Curling also admitted she saw the decision-making process as pretty straightforward, although the divisional court disagreed. It concluded the government only needs to consider the criteria and evidence before making a decision, something Curling contests, asserting that the Secretary of State should have also make conclusions about the propensity for violations of international humanitarian law.


In order to make those conclusions, evidence should be taken from a wide range of bodies, including NGOs and as Shaif and Jamal made clear, their evidence showed "civilian objects" had been struck. At times, their findings have been at odds with the Joint Investigative Assessment Unit (JIAT), a Saudi-led body commissioned to investigate whether there had been violations among their own forces.

Shaif recalled two strikes in dense urban areas of Yemen in 2015, where the evidence clearly illustrated that an airstrike had taken place, while the JIAT denied either incident had happened.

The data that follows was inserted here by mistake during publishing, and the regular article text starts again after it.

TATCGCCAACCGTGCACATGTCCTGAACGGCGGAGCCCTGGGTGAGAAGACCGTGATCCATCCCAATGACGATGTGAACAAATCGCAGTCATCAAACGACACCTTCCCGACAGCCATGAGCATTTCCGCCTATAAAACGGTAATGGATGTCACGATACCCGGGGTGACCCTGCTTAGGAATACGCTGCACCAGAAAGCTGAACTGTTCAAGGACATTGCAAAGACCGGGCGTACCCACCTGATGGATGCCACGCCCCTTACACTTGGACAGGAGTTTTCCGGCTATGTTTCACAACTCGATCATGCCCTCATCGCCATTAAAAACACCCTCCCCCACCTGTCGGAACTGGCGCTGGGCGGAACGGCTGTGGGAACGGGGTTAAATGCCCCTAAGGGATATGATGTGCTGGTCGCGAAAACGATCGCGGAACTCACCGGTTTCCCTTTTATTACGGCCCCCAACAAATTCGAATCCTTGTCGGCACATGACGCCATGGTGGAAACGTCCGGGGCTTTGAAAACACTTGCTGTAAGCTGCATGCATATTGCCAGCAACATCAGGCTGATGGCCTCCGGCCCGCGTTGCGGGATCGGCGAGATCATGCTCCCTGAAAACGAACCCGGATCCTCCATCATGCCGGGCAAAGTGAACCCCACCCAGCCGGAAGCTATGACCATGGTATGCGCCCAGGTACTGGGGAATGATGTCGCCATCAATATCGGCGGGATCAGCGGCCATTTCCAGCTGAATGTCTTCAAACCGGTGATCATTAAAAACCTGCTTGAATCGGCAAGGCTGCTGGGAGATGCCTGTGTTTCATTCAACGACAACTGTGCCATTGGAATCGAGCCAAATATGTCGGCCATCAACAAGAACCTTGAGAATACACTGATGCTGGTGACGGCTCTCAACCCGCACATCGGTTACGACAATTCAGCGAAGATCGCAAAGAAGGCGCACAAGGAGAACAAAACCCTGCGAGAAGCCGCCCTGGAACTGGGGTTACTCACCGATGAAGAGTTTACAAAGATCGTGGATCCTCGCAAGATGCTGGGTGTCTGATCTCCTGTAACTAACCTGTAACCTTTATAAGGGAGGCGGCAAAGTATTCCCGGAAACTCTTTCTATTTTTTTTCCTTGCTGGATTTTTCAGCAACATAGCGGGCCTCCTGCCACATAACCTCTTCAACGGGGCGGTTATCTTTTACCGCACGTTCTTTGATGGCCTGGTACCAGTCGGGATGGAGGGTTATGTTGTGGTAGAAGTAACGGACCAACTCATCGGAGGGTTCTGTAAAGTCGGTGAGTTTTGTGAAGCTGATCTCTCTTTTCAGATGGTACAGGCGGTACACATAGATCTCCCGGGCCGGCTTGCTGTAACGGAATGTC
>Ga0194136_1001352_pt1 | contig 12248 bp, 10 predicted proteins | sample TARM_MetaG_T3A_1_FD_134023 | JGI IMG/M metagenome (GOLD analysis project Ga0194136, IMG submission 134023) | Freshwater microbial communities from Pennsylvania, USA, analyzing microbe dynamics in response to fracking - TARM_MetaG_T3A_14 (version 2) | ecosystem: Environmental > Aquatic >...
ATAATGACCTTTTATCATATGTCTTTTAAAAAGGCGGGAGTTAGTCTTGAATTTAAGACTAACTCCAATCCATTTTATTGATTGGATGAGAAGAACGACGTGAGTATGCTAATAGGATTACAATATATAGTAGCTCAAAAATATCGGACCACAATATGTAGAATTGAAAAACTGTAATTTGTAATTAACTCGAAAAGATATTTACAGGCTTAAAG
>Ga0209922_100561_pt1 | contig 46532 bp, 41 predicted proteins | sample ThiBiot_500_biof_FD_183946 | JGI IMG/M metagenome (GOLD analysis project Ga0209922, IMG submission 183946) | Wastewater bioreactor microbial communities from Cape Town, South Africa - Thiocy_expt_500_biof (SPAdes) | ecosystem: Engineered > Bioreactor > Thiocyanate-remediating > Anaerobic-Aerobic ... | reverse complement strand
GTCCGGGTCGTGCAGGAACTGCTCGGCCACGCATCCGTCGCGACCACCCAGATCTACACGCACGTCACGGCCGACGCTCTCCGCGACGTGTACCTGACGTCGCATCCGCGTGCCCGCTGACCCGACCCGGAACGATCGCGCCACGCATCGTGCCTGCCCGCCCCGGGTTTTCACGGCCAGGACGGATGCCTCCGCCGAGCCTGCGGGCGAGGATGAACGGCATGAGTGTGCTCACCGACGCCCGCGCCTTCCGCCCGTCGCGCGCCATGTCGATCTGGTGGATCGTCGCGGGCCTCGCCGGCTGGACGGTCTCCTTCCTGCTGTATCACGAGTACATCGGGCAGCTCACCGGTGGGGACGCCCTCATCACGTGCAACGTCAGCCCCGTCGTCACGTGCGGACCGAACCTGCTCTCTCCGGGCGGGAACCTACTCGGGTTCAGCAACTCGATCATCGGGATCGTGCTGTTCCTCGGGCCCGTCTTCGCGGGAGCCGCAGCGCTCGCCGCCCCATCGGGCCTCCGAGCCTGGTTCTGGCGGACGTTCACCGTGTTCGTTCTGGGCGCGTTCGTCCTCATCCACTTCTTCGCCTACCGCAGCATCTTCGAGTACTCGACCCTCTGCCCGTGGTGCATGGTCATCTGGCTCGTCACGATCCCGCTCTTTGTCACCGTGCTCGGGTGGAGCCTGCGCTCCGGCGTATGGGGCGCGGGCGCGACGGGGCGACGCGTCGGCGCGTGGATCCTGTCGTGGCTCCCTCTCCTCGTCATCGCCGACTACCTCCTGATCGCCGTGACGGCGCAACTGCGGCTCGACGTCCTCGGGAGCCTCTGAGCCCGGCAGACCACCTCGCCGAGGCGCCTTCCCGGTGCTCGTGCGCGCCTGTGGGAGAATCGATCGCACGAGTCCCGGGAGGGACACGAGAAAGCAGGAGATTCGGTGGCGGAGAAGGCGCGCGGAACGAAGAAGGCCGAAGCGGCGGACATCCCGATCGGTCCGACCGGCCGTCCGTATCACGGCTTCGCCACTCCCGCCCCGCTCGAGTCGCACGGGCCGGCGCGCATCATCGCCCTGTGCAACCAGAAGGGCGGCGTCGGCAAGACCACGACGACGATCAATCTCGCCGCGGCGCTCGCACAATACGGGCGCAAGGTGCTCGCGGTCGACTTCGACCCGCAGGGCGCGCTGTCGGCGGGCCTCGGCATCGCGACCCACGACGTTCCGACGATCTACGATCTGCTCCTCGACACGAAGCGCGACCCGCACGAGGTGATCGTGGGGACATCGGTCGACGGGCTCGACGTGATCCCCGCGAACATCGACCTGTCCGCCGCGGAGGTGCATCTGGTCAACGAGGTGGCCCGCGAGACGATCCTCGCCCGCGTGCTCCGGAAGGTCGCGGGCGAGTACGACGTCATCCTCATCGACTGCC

"These strikes are not unique in their nature, but they are rather representative of what JIAT has been saying over the past two years," according to Shaif. JIAT was started in 2015 as an investigative body independent from the coalition, but it was actually run by the coalition to investigate those incidents, raising concerns over partiality once again.

The bigger picture

So why does the UK insist on allowing unlawful arms sales to Saudi Arabia? It's not just about the money, according to Wearing who says, "arms sales is less about the arms industry and its profits and more the strategic question of the British state."

In order to avoid a situation where you are dependent on other states to provide arms - a position the Saudis are in - you need your own arms industry, he explained, and that costs money.